Elizabeth Coltman Heyrick.

Immediate, not gradual abolition online

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A Member of the Society of Friends.


No, 7 Carter's Alley,




The annexed pannphlet, written by Elizabeth Heyrick, of
Leicester, England, was publislied and extensively circulated
in 1824. It proved greatly advantageous to the cause of Eman-
cipation in the British West Indies. Until this tinne, Wilber-
FORCE and the other leading- abolitionists in Great Britain, had
directed all their energy to^^s the abolition of the Slave
^J^L. Stl^' Trade, under an impression^iat when this was accomplished
I*— 1,^ the evils of slavery would be gradually mitigated, and the

"^ . *!' whole system would soon' come to an end; — in a word, they

/^f-^^^' -were gradualists. This pamphlet changed their views ; they
jd>.*^^ now attacked slavery as a sin to be forsaken immediately^ and.
'^ / - the result is known. A limited edition was published that
Ct-L"-"' same year in this city, and within the sphere of its circulation
excited so much feeling and interest, as induces the belief that a re-
publication will be attended with very beneficial consequences.
A third edition is now offered to the American public. It is
commended to the attentive, serious perusal of the reader, as the
y, same principles and duties that apply to slavery in the West
Indies, are equally applicable to that which exists in the United



ABOLITION, &c. &c.
— K^5t^ —

It is now seventeen 3^ears since the Slave Trade was
abolished by the Government of this country — but Slavery
is still perpetuated in our West India Colonies, and the
horrors of the Slave Trade aie aggravated rather than
mitigated. By making it felony for British subjects to be
concerned in that inhuman traffic, England has only trans-
ferred her share of it to other countries. She has, indeed,
by negotiation and remonstrance, endeavoured to persuada
them to follow her example. But has she succeeded ?
How should she, while there is so little consistency in her
conduct ? Who will listen to her pathetic declamations on
the injustice and cruelty of the Slave Trade, whilst she
rivets the chains upon her own slaves, and subjects them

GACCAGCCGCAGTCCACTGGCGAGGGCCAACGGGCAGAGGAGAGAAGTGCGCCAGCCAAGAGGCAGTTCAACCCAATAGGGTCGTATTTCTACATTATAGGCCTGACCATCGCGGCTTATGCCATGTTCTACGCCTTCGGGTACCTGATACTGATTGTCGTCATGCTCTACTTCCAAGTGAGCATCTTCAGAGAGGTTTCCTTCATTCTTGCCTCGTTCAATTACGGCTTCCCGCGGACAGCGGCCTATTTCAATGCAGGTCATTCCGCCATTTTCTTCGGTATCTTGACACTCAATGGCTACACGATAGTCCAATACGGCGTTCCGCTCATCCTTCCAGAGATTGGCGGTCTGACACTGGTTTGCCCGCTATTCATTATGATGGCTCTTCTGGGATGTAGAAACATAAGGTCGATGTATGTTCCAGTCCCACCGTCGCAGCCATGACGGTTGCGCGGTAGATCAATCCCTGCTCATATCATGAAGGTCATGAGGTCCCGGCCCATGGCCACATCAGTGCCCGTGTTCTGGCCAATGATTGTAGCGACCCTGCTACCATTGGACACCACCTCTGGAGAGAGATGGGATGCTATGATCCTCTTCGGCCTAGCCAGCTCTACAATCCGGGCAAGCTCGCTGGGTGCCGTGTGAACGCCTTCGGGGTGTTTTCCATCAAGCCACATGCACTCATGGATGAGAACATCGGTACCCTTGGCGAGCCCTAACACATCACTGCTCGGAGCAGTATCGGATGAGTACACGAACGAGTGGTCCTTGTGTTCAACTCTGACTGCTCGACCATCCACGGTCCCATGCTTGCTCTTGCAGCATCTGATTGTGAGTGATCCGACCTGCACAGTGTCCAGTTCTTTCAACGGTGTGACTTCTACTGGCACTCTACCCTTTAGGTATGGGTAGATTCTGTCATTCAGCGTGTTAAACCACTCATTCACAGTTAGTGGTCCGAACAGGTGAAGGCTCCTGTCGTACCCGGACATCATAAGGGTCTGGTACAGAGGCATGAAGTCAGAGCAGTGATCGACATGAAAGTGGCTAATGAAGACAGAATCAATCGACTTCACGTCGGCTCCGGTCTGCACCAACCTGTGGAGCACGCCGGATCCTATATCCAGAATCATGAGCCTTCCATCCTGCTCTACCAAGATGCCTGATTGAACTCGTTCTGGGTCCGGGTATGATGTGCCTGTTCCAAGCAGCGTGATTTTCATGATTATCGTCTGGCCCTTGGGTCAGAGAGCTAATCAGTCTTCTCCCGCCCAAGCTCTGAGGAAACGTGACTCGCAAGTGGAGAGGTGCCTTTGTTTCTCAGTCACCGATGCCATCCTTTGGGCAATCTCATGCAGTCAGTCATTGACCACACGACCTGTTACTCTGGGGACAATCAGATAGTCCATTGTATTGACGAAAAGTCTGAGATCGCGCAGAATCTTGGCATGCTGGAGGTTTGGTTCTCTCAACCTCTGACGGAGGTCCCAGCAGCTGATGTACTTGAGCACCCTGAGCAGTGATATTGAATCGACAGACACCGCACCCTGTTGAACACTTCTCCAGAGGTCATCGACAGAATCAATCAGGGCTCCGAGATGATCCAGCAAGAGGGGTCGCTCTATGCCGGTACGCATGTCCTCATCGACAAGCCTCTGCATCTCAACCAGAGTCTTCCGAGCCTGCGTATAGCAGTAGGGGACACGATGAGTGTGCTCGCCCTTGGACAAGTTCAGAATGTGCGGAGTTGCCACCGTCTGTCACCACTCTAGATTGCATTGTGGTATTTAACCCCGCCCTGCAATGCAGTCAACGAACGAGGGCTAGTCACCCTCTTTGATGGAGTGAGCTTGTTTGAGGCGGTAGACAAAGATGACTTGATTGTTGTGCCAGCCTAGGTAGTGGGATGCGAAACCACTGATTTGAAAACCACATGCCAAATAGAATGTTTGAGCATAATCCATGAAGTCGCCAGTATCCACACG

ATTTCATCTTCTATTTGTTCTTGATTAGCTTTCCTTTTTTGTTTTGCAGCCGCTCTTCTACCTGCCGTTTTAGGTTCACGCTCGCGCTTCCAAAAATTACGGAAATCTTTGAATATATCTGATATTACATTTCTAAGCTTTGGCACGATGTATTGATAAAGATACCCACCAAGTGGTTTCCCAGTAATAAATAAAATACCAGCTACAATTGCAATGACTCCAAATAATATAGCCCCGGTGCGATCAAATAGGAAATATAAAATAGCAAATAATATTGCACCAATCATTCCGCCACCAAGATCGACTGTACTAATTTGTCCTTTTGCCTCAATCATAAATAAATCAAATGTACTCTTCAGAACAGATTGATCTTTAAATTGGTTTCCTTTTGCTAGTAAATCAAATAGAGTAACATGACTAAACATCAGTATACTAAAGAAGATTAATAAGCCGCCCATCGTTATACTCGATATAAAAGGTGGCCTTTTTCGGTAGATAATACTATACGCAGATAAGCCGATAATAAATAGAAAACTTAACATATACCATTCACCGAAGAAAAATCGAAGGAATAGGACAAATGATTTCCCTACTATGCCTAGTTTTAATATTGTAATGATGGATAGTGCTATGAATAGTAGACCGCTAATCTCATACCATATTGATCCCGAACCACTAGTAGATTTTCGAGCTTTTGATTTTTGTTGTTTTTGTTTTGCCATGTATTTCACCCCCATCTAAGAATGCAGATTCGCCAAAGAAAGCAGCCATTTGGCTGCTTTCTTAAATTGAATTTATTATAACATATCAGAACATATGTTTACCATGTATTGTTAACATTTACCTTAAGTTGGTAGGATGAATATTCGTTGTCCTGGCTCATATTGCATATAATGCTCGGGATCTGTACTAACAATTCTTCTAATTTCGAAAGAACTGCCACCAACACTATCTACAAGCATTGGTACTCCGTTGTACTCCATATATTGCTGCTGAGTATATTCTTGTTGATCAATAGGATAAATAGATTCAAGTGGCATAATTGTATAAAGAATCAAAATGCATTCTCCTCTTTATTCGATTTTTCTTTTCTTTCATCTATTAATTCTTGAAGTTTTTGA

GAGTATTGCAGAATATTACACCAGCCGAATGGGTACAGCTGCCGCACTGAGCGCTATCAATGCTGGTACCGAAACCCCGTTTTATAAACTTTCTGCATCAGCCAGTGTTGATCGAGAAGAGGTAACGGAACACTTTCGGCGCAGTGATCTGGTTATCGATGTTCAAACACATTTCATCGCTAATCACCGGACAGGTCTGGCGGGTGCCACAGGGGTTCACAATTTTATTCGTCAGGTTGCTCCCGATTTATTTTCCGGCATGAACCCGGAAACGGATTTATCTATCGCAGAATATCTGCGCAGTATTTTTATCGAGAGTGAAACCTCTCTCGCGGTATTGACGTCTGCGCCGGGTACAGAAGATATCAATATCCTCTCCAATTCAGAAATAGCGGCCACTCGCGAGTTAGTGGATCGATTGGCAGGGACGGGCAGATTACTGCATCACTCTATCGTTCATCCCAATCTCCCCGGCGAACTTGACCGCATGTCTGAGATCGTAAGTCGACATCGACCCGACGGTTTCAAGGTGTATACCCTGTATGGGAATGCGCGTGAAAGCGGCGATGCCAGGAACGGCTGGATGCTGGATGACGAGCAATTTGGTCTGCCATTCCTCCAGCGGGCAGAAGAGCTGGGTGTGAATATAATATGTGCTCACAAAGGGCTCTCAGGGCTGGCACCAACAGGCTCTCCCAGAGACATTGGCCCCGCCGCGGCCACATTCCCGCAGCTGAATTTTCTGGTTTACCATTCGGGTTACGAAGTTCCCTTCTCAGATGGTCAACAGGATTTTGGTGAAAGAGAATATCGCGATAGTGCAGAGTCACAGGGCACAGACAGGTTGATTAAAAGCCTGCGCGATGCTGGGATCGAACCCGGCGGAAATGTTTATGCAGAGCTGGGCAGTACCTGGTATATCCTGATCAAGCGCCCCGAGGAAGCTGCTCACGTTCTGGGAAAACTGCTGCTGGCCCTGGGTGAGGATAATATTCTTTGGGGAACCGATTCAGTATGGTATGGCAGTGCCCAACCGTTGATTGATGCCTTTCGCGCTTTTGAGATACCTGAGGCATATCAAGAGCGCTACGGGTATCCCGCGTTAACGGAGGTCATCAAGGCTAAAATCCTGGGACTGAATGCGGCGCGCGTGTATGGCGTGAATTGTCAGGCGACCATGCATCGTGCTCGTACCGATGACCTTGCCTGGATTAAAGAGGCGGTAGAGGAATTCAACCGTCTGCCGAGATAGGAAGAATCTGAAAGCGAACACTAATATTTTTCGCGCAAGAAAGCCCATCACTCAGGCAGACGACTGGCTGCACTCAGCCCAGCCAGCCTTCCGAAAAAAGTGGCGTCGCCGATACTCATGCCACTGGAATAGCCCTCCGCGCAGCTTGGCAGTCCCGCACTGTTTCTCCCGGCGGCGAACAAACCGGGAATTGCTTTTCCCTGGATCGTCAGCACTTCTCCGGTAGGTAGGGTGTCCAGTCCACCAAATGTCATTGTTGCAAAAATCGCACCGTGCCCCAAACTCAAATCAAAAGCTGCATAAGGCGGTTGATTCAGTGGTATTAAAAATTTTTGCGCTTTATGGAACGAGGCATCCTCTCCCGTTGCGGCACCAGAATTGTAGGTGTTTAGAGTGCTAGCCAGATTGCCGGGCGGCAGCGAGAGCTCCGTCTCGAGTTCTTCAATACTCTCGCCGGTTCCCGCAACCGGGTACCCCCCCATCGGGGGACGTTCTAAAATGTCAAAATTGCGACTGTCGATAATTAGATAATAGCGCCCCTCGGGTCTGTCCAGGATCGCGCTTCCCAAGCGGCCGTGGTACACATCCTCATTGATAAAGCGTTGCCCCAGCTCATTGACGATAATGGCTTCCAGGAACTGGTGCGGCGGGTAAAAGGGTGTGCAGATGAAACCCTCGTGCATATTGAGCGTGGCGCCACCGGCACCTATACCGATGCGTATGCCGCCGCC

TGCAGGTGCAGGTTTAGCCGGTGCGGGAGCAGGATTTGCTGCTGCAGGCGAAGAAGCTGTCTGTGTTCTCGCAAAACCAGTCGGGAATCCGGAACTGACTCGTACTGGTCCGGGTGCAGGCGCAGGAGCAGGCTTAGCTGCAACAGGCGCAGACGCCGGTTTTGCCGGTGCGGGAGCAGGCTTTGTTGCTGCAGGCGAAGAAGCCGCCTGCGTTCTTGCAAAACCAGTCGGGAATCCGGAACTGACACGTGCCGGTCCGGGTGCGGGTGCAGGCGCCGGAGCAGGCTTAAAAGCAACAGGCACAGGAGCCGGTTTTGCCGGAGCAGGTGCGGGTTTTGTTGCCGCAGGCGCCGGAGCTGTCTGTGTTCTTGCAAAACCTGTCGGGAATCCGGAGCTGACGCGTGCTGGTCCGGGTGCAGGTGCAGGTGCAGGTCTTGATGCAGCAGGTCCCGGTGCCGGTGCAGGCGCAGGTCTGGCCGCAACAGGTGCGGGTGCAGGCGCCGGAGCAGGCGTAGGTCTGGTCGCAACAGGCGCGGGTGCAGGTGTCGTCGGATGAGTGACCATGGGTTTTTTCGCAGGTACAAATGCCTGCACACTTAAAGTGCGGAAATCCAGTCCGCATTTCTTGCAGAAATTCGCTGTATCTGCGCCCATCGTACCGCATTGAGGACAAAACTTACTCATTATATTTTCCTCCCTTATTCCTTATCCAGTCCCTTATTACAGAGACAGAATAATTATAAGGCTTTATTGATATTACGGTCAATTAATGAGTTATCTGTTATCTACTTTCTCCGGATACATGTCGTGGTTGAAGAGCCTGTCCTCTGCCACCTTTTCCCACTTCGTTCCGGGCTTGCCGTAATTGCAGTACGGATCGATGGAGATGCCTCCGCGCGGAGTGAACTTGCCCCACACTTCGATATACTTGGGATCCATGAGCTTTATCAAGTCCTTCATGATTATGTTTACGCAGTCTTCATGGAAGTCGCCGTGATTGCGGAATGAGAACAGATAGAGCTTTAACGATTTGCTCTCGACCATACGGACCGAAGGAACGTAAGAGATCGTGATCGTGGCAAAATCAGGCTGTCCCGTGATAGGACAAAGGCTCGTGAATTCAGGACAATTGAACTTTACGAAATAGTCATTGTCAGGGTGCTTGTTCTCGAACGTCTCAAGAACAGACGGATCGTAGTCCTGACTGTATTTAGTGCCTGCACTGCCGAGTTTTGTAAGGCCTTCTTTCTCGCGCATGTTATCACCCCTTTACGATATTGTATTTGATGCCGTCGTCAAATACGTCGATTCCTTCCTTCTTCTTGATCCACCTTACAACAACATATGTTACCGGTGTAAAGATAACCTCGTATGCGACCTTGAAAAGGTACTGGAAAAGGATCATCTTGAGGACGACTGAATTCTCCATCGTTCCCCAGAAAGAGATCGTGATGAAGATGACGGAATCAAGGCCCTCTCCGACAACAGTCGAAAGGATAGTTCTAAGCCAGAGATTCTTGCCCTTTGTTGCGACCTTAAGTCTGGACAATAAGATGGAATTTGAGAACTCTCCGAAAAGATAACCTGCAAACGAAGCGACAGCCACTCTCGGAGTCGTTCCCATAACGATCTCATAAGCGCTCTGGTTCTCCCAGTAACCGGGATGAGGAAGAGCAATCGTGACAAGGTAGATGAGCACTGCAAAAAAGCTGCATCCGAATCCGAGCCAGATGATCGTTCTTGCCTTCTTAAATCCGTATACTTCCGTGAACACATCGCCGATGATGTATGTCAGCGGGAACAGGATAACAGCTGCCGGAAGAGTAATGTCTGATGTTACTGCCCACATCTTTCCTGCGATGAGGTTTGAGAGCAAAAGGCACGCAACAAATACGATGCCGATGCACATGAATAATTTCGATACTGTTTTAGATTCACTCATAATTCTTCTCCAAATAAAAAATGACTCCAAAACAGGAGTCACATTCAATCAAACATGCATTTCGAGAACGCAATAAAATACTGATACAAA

to all the injustice and cruelty which she so eloquently
deplores, when her own interest is no longer at stake ?
Before we can have any rational hope of prevailing on our
guilty neighbours to abandon this atrocious commerce, —
to relinquish the gain of oppression, — the wealth ob-
tained by rapine and violence, — by the deep groans, the
bitter anguish of our unoffending fellow creatures ; — we
must purge ourselves from these pollutions : — we must
break the iron yoke from off the neck of our own slaves,
and let the wretched captives in our own islands go
free. Then, and not till then, we shall speak to the sur-
rounding nations with the all-commanding eloquence of
sincerity and truth; and our persuasions will be backed



by the irresistible argument of consistent example. But
to invite others to be just and merciful whilst we grasp in
our own hands the rod of oppression, — to solicit others to
relinquisli the wages of iniquity whilst we are putting
them into our own pockets — what is it but cant and hy-
pocrisy ? Do such preachers of justit-e and mercy ever
make converts ? On the contrary, do they not render
themselves ridiculous and contemptible ?

But let us, individually^ bring this great question closely
home to our own bosoms. We that hear, and read, and
approve, and applaud the powerful appeals, the irrefragi-
ble arguments against the Slave Trade, and against Slave-
ry, — are we ourselves sincere, or hypocritical? Are we
the true friends of justice, or do we only cant about it?
To which party do ice really belong ? — to the friends of
emancipation, or of perpetual slavery ? Every individual
belongs to one party or the other ; not speculatively,
or professionally merely, but practically. The perpetua-
tion of Slavery in our West India colonies, is not an ab-
f stract question, to be settled between the Government and
[ the Planters, — it is a question in which we are all impli-
j cated ; we are all guilty, (with shame and compunction
t let us admit the opprobrious truth,) of supporting and per-
\_j)etuating slavery. The West Indian planter and the peo-
ple of this country, stand in the same moral relation to
each other, as the thief and the receiver of stolen goods.
The planter refuses to set his wretched captive at liberty —
treats him as a beast of burden — compels his reluctant,
unremunerated labour under the lash of the cart whip —
why ? — because we furnish the stimulant to all this injus-
tice, rapacity, and cruelty, by purchasing its produce.
Heretofore, it may have been thoughtlessly and uncon-
sciously, but now this palliative is removed ; the veil of
ignorance is rent aside ; the whole nation must now divide
itself into the active supporters and the active opposers of
slavery ; there is no longer any ground for a neutral party
to stand upon.

The state of slavery in our West Indian Islands, is now
become notorious ; the secret is out ; the justice and hu-


manity, the veracity also, of slave owners, is exactly
ascertained ; the credit due to their assertions, that their
slaves are better fed, better clothed, — are more comforta-
ble, more happy than our English peasantry, is now uni-
versally understood. The tricks and impostures practised
by the colonial assemblies, to hoodwink the people, to
humbug the government, and to bamboozle the saints, (as
the friends of emancipation are scornfully termed,) have
all been detected, and the cry of the nation has been raised,
from one end to the other, against this complicated system
of knavery and imposture, of intolerable oppression, of
relentless and savage barbarity.

But is all this knowledge to end in exclamations, in pe-
titions, and remonstrances ? Is there nothing to be donCy
as well as said ? Are there no tests to prove our sincerity,
no sacrifices to be offered in confirmation of our zeal?